Osama Bin Laden and the Art of Being a Villain

05/05/2011 05:52 pm ET | Updated Jul 05, 2011

In Nepal, there is a child trafficker named Golkka. By most estimates, he has trafficked over a thousand children into slavery and institutions.

If you ask him (I happen to know) he would say that he has trafficked none. He would say that he is helping the children escape a life of poverty in the villages of Nepal by bringing them to the urban chaos of Kathmandu.

Never mind that he locks these children in decrepit rooms, or that he sends them out to beg on the streets as "orphans" to bring him back donations from tourists, or that he sells them to wealthy families as domestic slaves, or even that he forges death certificates for the children's parents and puts them up for international adoption -- the most lucrative scheme of all.

Those of us fighting Golkka in Nepal -- rescuing these children from illegal orphanages and searching the remote mountains of the Himalaya for the families of these lost children -- have been threatened by him. Children have died because of him. But because the world has never heard of him, he can continue to operate.

And therein lies the problem.

Osama bin Laden is one of the most formidable villains our country has seen in decades, because he embodied the three principles of what makes a true villain:

First, he was genuinely, indisputably evil. He targeted civilians. The point of the 9/11 attacks were to murder innocent people who had never even heard of him.

Second, he believed he was making the world a better place, and was able to delude others into agreeing with him. That makes for movement, and creates a ring of protection around that leader.

Third, he had a powerful and visible nemesis. There are many evil people all over the world doing terrible things, but Osama bin Laden was America's (and the world's) "Most Wanted Man."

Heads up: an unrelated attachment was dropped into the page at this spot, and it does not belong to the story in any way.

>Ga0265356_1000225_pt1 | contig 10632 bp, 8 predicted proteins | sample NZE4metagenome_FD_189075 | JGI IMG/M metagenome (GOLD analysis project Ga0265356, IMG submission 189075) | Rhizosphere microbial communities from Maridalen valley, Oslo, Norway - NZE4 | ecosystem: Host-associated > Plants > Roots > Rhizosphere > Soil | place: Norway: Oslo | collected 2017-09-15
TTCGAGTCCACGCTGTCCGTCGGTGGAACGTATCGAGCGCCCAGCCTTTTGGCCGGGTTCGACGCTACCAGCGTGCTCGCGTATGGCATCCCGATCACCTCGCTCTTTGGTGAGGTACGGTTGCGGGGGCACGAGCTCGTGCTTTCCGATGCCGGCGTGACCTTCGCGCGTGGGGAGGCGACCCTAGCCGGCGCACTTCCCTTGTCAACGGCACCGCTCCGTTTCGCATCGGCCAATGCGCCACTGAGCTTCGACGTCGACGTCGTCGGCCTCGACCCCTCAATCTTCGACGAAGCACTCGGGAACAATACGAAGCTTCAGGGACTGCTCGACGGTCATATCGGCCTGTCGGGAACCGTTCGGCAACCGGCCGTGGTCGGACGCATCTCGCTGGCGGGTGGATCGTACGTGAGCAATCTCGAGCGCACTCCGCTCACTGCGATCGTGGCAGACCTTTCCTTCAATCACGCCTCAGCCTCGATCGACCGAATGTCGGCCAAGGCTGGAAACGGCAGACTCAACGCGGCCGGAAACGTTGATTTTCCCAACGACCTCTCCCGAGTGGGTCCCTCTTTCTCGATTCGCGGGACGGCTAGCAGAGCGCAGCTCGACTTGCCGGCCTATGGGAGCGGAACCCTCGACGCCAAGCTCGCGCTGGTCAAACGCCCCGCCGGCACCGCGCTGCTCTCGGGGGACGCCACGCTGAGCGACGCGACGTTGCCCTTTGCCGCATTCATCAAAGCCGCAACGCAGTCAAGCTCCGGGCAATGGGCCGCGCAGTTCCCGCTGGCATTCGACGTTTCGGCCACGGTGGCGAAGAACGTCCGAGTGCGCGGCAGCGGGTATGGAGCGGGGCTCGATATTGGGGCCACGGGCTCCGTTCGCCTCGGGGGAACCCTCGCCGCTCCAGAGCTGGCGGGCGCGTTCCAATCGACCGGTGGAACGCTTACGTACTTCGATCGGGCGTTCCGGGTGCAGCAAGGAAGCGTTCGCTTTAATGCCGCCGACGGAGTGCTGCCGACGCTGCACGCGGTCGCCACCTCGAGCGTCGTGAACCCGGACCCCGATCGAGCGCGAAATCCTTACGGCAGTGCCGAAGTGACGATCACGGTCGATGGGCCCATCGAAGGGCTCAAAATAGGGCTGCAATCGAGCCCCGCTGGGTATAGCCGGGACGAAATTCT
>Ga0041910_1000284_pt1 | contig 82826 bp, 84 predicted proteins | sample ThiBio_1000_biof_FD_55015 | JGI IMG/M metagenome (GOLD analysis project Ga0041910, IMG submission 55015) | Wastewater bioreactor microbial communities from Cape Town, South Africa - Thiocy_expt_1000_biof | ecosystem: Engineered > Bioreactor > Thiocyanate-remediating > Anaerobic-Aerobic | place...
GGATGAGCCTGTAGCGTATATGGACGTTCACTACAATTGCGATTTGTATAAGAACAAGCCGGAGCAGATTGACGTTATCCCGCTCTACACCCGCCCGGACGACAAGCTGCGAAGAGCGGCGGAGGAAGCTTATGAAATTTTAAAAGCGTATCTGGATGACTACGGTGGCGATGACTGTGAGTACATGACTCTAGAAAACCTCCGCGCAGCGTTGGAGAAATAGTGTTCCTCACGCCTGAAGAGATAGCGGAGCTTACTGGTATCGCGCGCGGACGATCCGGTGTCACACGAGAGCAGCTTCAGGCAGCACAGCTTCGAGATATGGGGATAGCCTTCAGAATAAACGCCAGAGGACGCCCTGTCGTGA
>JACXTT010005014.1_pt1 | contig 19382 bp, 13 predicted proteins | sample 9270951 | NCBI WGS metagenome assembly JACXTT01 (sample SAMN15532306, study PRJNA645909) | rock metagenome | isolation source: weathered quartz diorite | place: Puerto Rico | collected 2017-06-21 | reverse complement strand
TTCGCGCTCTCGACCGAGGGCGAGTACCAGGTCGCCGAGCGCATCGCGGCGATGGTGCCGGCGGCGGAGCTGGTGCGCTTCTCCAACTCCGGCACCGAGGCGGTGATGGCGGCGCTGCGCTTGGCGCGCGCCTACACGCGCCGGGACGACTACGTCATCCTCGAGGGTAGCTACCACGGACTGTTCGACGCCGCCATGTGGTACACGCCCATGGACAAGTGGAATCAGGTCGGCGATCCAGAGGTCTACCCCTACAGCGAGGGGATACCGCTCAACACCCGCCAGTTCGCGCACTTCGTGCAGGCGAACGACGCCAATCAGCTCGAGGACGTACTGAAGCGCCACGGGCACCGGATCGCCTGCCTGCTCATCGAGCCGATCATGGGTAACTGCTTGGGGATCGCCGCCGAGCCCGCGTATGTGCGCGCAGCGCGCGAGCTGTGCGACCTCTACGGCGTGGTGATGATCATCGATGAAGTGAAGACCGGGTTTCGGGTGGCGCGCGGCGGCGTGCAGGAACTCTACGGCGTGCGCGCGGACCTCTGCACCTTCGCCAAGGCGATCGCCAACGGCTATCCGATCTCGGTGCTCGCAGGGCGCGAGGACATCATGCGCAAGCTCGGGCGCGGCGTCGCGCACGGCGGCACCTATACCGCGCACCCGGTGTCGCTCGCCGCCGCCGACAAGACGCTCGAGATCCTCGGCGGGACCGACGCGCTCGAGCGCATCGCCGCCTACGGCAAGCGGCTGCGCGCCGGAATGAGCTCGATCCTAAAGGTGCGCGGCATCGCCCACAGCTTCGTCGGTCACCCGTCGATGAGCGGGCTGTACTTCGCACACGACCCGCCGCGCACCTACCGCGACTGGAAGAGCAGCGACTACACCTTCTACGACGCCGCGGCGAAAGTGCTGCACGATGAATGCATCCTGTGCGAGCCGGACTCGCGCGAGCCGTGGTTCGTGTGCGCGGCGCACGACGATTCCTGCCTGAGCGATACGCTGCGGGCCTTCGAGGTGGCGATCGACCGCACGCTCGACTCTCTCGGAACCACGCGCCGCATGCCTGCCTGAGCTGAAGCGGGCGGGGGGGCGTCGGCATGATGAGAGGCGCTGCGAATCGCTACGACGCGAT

This third and final point set Bin Laden apart. The head of al-Qaeda was not the Most Wanted Man in the world because he killed the most people, or because he had the greatest following. Bin Laden was the Most Wanted Man precisely because of what that label implies -- he had a powerful adversary who kept him on the map, at the front of the public consciousness. His name and face were recognizable to millions.

To fight evil in this world we need to elevate the villains out of the shadows. We need to hang their photos and broadcast their names. We need to detail and document their crimes and tell those stories.

Golkka, the child trafficker, is still operating in Nepal. He is the villain in the book, Little Princes. The reason I wrote the book in the first place was to shine a spotlight on the man and his crimes. I wanted to help readers get to know the children that he abducted, abused, and sold. I wanted to show these readers that these children are just like our children -- so similar, in fact, that if you changed their names and accents they would be indistinguishable.

Why is it so important? Because this type of trafficking in Nepal is virtually never prosecuted. Because corruption in Nepal protects men like Golkka. Because the only thing stopping Golkka from being a villain -- a true villain that the world rallies to fight -- is a powerful nemesis. The moment he is elevated to that status, we can stop him. It takes pressure and people willing to fight for kids they've never met. That's a hard thing to do.

We're starting to have success. I get questions from readers, both in media and audiences, about what happened to Golkka -- the real life villain of the book. I inform them that, alas, not only is he not in jail, he is the head of a local political party in Nepal.

That's my villain. There are many more. Osama bin Laden is gone, but he has shown us that the world can unite against evil and celebrate in our triumph over it.

We celebrated our victory over one evil man. Now let's go get the next one.